Free Friday: Turkey Day & Black Friday!

With Thanksgiving right around the corner, and the craziness of Black Friday soon thereafter, I wanted to share some opportunities to learn just want these days are, where/how they started, and what they mean today. Whether you’re in the States celebrating or reading from afar, I hope this information will bring some understanding to American culture and give some of your English skills a boost!

You’ll have some listening comprehension exercises through, reading opportunities via the New York times, vocabulary practice with both, and multiple opportunities to practice writing and sharing your opinions here or on last year’s Thankful quote reflection post.


Celebrated on the fourth Thursday of every November, Thanksgiving is recognized as a federal holiday, so most schools, banks, post offices, and any other government offices are closed. The video activity and comprehension exercise will give more details about the history of this day, and how it got its start, so I’ll give more attention to the present day. Remember the four “Fs”…Family, friends, food, and football. When family and friends aren’t feasting on the variety of traditional foods (turkey, stuffing, mashed potatoes and gravy, yams, cranberry sauce, green bean casserole, etc) they’re most likely watching some of the NFL (National Football League) games on TV. In addition to the 4 “Fs”, families can watch the oh-so-famous, Macy’s Thanksgiving Day Parade or catch up on some ZZZs (sleep) thanks to the turkey’s tryptophan, and the several hour process of preparing the feast.

Via and thanks to the History Channel, you can learn more about Thanksgiving’s history and practice listening comprehension here:   History of Thanksgiving     (

Want to print this information, use a hard copy in the classroom and have access to the answers? Download/view the PDF file here:


Black Friday

Ever wondered why Black Friday is called black? Black is dark…and generally when used before a word, can signify something negative. Yet, if you’ve heard of the term is represents shopping, deals, and something relatively positive. Maybe it’s because people line up in the wee hours (very early) of the morning, and it’s still dark? <~~ Probably not! So, what have been your initial thoughts?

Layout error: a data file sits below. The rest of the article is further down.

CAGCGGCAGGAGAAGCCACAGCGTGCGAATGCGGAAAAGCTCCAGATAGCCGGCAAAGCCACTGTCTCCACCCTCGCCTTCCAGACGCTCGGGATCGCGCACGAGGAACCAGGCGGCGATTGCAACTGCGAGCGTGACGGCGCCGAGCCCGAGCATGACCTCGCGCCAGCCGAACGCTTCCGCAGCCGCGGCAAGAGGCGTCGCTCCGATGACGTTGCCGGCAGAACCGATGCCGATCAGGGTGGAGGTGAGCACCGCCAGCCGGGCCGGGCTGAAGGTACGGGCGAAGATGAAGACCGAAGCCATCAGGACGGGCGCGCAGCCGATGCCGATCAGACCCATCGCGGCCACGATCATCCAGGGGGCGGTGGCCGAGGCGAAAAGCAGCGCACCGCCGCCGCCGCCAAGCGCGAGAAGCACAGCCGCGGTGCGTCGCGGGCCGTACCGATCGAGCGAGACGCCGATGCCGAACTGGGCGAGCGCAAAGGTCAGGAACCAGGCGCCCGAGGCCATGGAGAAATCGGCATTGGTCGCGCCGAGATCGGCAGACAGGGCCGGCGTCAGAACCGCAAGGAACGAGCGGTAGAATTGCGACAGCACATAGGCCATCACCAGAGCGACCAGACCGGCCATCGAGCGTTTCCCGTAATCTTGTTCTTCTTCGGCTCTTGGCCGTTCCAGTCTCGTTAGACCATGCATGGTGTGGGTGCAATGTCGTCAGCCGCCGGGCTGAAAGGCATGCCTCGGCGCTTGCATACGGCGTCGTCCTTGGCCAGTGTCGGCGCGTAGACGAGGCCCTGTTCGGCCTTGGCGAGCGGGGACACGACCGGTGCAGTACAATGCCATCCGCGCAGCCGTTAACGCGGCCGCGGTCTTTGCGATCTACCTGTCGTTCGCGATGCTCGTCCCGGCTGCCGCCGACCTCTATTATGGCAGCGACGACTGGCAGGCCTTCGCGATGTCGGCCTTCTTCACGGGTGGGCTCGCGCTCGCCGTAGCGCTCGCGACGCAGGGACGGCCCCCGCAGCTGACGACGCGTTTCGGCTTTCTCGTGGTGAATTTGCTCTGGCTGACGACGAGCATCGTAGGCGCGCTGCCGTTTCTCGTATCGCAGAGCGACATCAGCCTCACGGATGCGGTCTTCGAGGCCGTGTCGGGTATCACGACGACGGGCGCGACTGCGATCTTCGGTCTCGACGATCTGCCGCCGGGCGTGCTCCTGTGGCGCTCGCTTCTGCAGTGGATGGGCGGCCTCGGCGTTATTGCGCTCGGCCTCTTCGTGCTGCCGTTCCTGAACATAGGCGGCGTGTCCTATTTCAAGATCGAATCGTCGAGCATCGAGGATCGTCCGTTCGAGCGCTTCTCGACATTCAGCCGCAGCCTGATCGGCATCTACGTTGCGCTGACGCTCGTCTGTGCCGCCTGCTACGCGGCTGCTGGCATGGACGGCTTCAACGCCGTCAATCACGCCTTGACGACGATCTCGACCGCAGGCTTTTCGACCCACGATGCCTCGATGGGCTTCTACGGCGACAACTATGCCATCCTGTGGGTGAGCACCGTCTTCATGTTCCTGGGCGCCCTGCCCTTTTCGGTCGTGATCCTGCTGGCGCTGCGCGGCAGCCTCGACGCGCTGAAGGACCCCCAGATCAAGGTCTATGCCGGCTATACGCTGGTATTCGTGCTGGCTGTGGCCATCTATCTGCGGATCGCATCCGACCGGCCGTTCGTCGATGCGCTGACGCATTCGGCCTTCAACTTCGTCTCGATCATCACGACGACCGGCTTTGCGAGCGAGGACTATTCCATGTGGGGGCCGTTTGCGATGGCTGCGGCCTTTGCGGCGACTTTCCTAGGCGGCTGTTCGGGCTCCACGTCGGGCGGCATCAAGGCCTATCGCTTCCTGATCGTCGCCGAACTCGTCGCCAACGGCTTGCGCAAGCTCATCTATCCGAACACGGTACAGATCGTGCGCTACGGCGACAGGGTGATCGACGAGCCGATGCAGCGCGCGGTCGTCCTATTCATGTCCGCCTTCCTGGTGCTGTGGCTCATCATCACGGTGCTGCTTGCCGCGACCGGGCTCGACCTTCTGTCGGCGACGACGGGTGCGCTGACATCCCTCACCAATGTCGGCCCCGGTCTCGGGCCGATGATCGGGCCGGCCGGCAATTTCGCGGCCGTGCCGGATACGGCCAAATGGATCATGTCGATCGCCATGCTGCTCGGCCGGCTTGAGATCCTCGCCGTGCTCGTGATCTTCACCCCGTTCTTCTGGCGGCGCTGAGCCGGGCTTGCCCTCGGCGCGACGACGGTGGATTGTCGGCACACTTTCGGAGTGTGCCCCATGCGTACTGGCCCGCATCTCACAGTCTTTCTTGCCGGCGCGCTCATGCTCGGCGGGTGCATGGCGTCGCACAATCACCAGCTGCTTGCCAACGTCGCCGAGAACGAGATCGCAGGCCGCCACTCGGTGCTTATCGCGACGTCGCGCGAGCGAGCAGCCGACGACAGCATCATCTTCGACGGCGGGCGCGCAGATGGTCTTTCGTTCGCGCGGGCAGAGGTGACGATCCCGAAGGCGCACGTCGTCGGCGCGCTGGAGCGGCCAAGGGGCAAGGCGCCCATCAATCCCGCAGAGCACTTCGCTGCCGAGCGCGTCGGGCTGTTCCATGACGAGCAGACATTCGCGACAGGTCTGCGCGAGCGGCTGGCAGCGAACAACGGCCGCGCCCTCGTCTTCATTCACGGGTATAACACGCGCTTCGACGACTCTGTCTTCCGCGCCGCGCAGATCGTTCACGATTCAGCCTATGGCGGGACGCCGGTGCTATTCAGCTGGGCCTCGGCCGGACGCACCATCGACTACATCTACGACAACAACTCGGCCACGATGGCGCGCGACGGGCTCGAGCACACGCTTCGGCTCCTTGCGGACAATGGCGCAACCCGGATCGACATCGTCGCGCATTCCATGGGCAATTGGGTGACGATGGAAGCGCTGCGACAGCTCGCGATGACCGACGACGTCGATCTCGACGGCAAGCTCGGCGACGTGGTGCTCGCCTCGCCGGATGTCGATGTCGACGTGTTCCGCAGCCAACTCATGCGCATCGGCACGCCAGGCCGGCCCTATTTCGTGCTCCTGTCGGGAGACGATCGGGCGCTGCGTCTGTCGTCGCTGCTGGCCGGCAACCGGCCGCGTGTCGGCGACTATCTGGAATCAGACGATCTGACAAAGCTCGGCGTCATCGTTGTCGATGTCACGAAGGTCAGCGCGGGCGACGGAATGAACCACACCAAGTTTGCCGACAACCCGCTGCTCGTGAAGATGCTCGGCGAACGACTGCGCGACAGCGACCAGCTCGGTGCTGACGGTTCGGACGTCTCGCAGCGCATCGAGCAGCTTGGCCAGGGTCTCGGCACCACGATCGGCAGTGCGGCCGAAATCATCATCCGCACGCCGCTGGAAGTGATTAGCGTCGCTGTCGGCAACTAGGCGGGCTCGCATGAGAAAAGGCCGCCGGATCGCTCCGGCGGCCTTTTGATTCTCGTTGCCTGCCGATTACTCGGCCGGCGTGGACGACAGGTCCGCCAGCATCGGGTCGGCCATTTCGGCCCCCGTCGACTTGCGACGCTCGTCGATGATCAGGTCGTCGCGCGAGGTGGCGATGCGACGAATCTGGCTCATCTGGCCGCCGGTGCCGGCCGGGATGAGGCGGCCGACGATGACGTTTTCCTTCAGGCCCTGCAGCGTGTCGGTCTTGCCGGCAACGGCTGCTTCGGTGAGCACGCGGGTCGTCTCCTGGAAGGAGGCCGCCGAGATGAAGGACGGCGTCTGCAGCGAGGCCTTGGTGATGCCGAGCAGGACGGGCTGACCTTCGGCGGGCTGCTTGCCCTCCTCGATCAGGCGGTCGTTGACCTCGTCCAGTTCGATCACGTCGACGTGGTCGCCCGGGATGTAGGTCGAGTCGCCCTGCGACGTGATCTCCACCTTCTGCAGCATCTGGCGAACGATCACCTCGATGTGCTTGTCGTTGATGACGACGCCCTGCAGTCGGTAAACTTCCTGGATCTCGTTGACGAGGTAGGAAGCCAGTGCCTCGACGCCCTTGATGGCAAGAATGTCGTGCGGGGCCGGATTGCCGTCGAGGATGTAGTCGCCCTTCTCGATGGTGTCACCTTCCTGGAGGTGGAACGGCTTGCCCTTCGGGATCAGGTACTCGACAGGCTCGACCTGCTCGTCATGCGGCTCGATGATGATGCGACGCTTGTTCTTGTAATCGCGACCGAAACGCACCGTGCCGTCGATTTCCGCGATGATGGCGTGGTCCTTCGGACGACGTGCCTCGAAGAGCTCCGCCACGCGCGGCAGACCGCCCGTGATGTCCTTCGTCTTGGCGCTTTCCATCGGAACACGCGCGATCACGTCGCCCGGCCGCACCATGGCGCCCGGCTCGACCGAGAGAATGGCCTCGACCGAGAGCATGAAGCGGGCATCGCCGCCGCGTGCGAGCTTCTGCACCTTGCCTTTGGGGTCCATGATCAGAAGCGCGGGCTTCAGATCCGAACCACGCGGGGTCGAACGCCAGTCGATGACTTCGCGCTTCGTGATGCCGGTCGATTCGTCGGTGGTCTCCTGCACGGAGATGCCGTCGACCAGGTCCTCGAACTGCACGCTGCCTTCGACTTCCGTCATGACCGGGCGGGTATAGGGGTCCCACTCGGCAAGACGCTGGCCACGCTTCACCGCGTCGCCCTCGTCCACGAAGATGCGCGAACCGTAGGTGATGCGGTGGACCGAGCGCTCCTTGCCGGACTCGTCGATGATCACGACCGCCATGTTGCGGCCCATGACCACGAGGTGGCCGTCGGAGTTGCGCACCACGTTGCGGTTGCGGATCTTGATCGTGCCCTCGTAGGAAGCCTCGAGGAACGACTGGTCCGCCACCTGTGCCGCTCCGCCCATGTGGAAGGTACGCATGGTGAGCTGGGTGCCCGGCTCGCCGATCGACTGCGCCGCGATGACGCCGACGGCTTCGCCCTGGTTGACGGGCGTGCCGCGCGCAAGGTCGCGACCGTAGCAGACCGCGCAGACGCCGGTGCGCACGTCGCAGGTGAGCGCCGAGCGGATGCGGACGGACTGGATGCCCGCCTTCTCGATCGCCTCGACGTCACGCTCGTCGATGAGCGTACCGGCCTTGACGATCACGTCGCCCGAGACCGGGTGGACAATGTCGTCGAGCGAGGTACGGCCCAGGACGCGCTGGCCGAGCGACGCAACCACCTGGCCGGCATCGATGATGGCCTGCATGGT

According to many sources, but specifically the New York Times, it represents:  “The day retailer’s books went from red ink to black.”  When a retailer was in ‘the red’, they were negative, in debt…and losing money. Black indicates profits, and with a day dedicated to lining up outside a store before it even opens to shop, retailers can guarantee a surge in profits. As technology has continued to grow and improve, these post-Thanksgiving day deals have also extended to something called, Cyber Monday (the Monday following Thanksgiving where the deals can be found online).

I recommend reading the New York times article above for some more information on Black Friday, as well as practicing some more listening with Randall’s ESL-lab here: Shopping Black Friday (

Expand your vocabulary with the following words, use them in sentences, and try to incorporate them into your conversations this upcoming holiday week! Answer some questions in the comment section. Good luck!


Will you buy anything this Cyber Monday?

What brands or designer labels do you hope to see on sale?

Would you camp out in front of a store to go shopping?

Can you haggle the already low prices of Black Friday?


Happy Studying! ♥

Teachers: Looking for some other Thanksgiving ideas, lessons, and teaching activities? Check out for some fun variety!

1 Comment

  1. […] about 137.4 million people planned on shopping during Thanksgiving weekend, also known as Black Friday. So it’s safe to say that we are in the middle of shopping […]

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